Forests & Forestry
Throughout the South the amount of timberland — about 182 million acres — exceeds the amount of cropland and pasture combined. Approximately one-third of all land in the South is covered with pine trees. Loblolly pine is by far the most abundant pine species. Its natural range in cludes the 12 southern states from Texas to Virginia, as well as Maryland and Delaware.
Loblolly pine has spread remarkably in the South east, growing quickly and forming pure stands in aban doned agricultural fields. For this reason, it is also known as “old field pine.”
The early colonists called a moist depression, swamp or mudhole a “loblolly.” Hence, pine that flourished in such an environment acquired this not-too-flattering name, even though it grows equally well on drier, inland soils.
There are several good reasons to consider a loblolly pine plantation. The soils of the Southeast are quite sandy and often low in the nutrients required for hardwood growth or agricultural crops. Loblolly pine grows well in such soils. Land suitable for loblolly often has few other profitable agricultural uses. Loblolly pine grows more rapidly than any other southern yellow pine species. On an average site, loblolly pine will reach 55-65 feet in 25 years.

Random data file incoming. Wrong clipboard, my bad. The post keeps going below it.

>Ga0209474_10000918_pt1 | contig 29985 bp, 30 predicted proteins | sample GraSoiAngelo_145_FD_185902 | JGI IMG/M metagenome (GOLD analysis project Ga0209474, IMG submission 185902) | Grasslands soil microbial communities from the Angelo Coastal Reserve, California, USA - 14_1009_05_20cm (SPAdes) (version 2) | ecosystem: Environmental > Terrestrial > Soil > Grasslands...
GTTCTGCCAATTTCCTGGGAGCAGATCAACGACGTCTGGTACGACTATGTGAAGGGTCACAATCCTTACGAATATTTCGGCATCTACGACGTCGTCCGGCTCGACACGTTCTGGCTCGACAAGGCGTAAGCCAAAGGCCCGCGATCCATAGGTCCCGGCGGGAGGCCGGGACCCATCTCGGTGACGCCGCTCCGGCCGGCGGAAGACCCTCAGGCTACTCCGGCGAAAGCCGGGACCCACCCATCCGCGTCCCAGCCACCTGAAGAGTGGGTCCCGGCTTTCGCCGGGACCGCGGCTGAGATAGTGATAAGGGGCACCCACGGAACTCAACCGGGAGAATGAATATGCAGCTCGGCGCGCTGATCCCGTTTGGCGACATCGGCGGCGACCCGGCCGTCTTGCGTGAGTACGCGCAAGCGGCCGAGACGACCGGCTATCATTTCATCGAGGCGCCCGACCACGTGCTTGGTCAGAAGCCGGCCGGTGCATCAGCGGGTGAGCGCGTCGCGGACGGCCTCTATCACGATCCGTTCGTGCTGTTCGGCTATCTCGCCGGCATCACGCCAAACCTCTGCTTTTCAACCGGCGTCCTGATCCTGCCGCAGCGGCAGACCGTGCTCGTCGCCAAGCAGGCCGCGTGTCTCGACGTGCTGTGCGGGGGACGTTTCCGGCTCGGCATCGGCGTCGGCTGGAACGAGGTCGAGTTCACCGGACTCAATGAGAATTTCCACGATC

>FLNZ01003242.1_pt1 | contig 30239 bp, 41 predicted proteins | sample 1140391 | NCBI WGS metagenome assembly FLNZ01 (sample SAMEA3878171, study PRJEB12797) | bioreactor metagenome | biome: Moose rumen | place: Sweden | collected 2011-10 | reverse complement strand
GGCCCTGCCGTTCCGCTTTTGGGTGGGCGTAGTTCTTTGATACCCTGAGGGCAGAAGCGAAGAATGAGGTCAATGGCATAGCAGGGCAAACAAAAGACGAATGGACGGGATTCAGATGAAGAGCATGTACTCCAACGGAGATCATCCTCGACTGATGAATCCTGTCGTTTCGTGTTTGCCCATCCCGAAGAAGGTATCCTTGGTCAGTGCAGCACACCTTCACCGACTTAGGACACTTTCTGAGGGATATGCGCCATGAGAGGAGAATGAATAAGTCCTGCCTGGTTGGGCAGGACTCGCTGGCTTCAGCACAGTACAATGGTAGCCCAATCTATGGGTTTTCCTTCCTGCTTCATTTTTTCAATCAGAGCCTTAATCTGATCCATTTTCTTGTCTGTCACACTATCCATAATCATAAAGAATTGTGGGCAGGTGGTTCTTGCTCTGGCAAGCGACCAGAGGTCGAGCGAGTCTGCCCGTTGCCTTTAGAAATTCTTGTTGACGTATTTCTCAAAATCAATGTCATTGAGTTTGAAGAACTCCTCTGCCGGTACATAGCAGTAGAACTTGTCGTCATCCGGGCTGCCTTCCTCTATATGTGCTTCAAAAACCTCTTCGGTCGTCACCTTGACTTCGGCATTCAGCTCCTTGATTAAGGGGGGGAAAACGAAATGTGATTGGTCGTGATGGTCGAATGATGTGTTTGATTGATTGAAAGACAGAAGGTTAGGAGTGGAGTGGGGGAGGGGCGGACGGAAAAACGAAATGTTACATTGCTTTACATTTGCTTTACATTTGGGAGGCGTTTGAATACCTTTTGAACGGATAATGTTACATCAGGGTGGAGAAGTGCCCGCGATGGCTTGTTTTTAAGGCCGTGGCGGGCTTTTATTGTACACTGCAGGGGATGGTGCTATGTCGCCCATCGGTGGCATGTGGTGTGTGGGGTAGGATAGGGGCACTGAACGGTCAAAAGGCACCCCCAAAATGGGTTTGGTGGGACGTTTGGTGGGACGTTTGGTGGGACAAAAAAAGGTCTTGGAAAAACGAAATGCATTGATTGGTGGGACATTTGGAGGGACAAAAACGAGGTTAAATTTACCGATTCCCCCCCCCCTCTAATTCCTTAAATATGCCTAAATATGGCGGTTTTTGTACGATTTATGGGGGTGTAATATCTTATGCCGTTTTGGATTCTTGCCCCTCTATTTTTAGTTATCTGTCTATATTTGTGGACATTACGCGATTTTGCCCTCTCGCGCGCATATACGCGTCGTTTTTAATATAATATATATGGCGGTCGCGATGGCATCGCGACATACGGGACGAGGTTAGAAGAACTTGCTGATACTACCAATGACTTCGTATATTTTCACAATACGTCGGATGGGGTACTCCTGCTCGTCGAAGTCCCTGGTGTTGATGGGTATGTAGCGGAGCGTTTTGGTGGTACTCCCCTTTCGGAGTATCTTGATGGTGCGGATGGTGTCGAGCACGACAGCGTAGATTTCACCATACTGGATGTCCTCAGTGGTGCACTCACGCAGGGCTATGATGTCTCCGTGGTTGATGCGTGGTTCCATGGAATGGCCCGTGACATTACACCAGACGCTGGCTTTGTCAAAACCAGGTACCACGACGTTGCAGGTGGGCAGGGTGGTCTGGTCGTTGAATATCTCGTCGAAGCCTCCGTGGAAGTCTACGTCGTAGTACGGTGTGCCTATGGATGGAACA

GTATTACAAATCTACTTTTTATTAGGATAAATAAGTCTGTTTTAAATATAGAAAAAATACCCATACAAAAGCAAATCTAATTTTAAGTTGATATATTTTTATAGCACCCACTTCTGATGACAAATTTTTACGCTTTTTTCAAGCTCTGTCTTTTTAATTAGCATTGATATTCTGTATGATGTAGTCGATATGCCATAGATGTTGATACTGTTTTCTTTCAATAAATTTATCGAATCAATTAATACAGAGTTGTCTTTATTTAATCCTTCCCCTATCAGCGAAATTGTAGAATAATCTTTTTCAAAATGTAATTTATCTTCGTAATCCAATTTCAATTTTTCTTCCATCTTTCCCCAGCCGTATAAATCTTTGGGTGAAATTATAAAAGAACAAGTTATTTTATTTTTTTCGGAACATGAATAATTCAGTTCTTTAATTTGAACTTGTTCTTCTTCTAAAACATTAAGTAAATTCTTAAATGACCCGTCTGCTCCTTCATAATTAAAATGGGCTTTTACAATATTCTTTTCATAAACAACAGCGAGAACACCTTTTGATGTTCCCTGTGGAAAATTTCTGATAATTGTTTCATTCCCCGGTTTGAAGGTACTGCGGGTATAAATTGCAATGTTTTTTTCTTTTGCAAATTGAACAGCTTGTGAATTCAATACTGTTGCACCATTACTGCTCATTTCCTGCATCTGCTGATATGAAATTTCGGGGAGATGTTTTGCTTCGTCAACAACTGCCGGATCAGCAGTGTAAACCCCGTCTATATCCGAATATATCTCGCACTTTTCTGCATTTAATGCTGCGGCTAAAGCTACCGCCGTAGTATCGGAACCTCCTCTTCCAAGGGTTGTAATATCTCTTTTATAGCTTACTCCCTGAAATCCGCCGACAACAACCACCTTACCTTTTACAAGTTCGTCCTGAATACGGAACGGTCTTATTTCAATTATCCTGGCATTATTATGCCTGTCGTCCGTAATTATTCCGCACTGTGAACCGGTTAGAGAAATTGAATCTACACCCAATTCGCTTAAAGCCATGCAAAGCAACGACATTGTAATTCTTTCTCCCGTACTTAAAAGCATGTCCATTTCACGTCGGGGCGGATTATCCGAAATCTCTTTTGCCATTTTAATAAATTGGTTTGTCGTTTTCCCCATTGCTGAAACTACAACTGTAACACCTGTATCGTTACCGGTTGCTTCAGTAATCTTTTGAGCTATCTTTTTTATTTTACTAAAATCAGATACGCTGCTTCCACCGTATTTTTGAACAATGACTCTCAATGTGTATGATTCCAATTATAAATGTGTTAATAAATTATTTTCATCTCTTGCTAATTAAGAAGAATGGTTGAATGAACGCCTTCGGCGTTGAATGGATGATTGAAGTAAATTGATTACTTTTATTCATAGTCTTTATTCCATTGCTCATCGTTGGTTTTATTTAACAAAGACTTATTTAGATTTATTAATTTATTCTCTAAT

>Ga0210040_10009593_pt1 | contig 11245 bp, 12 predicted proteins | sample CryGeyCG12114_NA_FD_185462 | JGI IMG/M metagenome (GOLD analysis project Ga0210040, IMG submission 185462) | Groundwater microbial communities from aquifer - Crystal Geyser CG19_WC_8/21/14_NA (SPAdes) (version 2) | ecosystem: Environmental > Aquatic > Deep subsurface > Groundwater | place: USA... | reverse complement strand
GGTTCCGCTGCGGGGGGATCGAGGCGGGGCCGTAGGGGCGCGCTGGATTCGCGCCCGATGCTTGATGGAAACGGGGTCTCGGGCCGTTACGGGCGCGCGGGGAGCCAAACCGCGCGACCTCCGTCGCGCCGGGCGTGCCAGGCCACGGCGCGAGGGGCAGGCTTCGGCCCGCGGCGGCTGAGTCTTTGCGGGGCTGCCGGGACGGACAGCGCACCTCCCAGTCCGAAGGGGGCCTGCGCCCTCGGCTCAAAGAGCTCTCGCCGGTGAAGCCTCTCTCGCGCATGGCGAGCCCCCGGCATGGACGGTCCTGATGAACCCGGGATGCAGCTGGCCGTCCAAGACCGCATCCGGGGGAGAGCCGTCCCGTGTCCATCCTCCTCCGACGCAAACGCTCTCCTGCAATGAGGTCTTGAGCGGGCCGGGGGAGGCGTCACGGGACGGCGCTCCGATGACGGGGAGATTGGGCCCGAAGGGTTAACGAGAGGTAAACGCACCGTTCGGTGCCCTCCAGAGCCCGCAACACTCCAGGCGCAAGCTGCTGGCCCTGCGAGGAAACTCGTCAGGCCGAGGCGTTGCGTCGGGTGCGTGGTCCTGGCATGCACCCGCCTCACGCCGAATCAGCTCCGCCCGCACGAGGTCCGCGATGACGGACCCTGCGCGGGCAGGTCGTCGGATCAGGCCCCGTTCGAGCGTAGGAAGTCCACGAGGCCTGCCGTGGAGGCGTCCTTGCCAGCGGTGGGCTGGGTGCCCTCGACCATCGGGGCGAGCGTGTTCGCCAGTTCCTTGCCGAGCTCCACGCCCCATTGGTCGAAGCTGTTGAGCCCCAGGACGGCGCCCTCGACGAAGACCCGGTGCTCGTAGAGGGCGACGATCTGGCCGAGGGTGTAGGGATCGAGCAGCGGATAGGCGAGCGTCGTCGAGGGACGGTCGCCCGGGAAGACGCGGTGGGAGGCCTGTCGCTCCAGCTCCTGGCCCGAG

Loblolly pine cannot compete successfully for sunlight, moisture and nutrients with hardwood species. However, in the South, fires are common, and the loblolly's resistance to fire damage gives it an edge over hardwoods.
Loblolly pine is grown for products such as sawlogs and pulpwood, and is the primary species used by the paper industry. More than half of U.S. wood pulp supplies come from southern pines, of which a large portion is loblolly.
"PB1466 Tree Crops for Marginal Farmland - Loblolly Pine," The University of Tennessee Agricultural Extension Service, PB1466-2M-3/99 (Rev) E12-2015-00-182-99, http://trace.tennessee.edu/utk_agexfores/4